We turn now to the second element identified by Liedrka about the generativity cycle, which has to do with the skills needed to build a collaborative relationship. With regard to the role of Generativity Two, this means building relationships that are truly respectful and caring. Let’s first consider the reflection offered by a Sage leader about her own leadership strengths:
In thinking about my principal leadership strengths, I believe I have a good balance among personal style, ability to build relationships, and political capability. And all of this is rooted in action. Of these, building personal relationships is most important to me and probably best defines my leadership style. I also have the ability to be a quick study of people and decide whether to connect with them or not. I can immediately determine whether I’d like to get to know the person, or if the person possesses something important that I’d like to learn. I guess this came from all of the hiring I did in one of my early Bay Area jobs. I got to be very good at assessing people’s strengths and weaknesses and at making “yes” or “no” decisions on whether to hire.
For this Generativity Two leader, it is a matter of first assessing the other person, then building a relationship that is compatible with this assessment. We also see in this Sage leader’s statement a translation of skills learned while in a corporate setting to the civic leadership (Generativity Four) that she provides in her community.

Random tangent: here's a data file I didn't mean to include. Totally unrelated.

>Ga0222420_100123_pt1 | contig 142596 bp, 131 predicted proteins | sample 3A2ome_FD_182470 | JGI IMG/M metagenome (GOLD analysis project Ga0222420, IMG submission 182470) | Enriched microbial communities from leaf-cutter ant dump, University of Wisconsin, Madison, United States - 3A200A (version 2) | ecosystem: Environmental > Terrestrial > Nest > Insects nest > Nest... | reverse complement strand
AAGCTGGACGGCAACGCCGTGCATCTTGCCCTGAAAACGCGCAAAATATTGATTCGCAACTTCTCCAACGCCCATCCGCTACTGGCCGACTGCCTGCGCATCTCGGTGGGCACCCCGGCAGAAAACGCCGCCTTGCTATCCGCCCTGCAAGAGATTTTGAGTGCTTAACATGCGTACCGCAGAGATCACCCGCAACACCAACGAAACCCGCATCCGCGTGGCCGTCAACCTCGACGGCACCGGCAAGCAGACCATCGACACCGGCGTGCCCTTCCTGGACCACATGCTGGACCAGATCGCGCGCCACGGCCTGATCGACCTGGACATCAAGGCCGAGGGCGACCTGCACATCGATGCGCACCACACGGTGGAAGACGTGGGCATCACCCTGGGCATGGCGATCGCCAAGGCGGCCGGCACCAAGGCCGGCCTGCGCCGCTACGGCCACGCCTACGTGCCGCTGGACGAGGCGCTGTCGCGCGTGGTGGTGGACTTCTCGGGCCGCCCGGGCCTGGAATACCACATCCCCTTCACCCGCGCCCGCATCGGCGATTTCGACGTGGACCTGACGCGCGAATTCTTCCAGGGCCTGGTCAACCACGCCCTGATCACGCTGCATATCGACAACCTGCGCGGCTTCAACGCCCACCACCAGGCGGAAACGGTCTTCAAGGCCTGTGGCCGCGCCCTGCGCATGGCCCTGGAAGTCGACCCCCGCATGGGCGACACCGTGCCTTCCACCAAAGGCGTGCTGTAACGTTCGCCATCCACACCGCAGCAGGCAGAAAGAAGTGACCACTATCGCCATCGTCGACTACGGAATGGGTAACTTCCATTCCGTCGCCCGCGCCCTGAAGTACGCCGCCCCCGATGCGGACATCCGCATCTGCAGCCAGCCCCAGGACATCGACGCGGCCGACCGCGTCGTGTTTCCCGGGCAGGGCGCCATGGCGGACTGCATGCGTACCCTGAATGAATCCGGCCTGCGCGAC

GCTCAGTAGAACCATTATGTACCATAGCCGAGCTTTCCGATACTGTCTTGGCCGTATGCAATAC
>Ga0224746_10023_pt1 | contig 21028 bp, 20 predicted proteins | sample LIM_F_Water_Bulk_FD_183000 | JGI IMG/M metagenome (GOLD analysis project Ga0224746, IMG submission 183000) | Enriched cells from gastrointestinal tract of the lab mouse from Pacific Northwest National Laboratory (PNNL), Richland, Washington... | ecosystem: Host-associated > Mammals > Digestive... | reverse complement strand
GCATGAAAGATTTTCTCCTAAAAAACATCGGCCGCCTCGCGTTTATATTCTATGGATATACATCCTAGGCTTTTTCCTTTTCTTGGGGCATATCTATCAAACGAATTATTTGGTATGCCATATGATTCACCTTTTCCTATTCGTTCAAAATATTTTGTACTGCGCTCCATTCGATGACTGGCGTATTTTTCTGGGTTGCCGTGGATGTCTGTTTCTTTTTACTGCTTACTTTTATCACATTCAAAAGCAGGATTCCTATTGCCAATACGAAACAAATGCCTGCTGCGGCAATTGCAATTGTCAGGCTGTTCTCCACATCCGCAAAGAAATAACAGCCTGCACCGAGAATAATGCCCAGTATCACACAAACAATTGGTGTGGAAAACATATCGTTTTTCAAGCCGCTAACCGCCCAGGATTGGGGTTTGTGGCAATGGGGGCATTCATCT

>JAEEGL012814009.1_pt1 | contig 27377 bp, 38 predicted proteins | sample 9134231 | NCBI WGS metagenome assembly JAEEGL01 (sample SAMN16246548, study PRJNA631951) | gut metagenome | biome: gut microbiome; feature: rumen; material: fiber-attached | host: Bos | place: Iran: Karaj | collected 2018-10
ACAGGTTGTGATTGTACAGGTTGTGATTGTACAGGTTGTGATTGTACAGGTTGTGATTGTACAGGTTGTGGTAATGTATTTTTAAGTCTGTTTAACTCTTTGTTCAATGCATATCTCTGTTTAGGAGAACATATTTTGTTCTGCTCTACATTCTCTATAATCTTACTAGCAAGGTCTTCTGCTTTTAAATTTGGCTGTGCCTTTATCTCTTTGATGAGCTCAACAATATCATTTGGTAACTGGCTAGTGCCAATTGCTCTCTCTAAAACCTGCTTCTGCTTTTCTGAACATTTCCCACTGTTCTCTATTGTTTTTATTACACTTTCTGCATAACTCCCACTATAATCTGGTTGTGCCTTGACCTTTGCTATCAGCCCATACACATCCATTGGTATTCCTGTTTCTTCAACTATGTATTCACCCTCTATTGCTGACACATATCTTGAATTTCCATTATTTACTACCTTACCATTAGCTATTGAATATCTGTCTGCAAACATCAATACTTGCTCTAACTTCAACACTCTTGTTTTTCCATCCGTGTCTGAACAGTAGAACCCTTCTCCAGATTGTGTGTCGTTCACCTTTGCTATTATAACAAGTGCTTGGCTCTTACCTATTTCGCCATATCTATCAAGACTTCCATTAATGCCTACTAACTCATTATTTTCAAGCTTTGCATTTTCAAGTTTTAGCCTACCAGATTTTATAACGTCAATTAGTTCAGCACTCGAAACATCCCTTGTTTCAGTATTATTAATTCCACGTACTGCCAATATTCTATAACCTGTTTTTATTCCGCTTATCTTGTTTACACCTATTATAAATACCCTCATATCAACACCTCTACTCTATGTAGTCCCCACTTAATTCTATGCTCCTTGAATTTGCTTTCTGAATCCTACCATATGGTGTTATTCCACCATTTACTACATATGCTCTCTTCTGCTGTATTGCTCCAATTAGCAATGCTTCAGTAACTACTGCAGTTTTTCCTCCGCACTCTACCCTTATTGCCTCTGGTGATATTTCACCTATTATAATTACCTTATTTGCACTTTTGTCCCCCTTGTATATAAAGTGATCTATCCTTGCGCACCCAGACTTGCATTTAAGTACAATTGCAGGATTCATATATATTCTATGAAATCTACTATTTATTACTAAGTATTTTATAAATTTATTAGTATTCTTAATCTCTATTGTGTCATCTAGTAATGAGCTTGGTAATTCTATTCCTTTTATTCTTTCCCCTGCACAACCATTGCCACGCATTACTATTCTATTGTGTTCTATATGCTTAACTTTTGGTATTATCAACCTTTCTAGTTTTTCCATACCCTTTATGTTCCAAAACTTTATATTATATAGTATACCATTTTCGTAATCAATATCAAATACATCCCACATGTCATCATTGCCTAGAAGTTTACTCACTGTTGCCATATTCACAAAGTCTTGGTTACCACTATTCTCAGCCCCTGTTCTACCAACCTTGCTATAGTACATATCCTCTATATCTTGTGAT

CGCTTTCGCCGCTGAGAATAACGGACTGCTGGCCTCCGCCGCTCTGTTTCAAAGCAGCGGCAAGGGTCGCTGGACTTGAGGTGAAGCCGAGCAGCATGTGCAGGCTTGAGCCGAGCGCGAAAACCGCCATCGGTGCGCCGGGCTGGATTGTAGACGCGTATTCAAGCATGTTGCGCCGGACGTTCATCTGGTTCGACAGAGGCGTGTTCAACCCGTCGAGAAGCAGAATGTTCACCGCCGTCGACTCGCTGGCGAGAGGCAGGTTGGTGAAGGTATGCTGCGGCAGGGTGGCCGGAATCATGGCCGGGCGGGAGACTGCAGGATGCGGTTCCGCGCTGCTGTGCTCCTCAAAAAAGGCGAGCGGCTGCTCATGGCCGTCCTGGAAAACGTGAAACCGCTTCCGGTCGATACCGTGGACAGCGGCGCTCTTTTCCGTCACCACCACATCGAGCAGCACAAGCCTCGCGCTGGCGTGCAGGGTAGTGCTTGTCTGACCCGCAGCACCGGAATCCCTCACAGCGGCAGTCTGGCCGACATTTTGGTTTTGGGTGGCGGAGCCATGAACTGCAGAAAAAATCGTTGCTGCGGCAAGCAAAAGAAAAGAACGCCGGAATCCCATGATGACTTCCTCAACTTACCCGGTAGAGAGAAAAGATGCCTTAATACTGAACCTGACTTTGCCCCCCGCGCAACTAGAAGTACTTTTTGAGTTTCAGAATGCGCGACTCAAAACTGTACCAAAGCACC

One of our Emerging Sage leaders identifies his move to a more collaborative leadership style as a product of the corporate culture in which he worked (management in The Gap, a large clothing store corporation). His culture was a facilitator of collaboration rather than being a barrier:
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As I grew, I figured out how to delegate properly. This has taken a long time, but I think I get it now. The Gap really helped me in this way. My leadership style has changed from doing it myself to relying on a team of qualified people to do the same level or even better quality work than I would do myself. Having an awareness of this is probably the biggest change in my leadership style.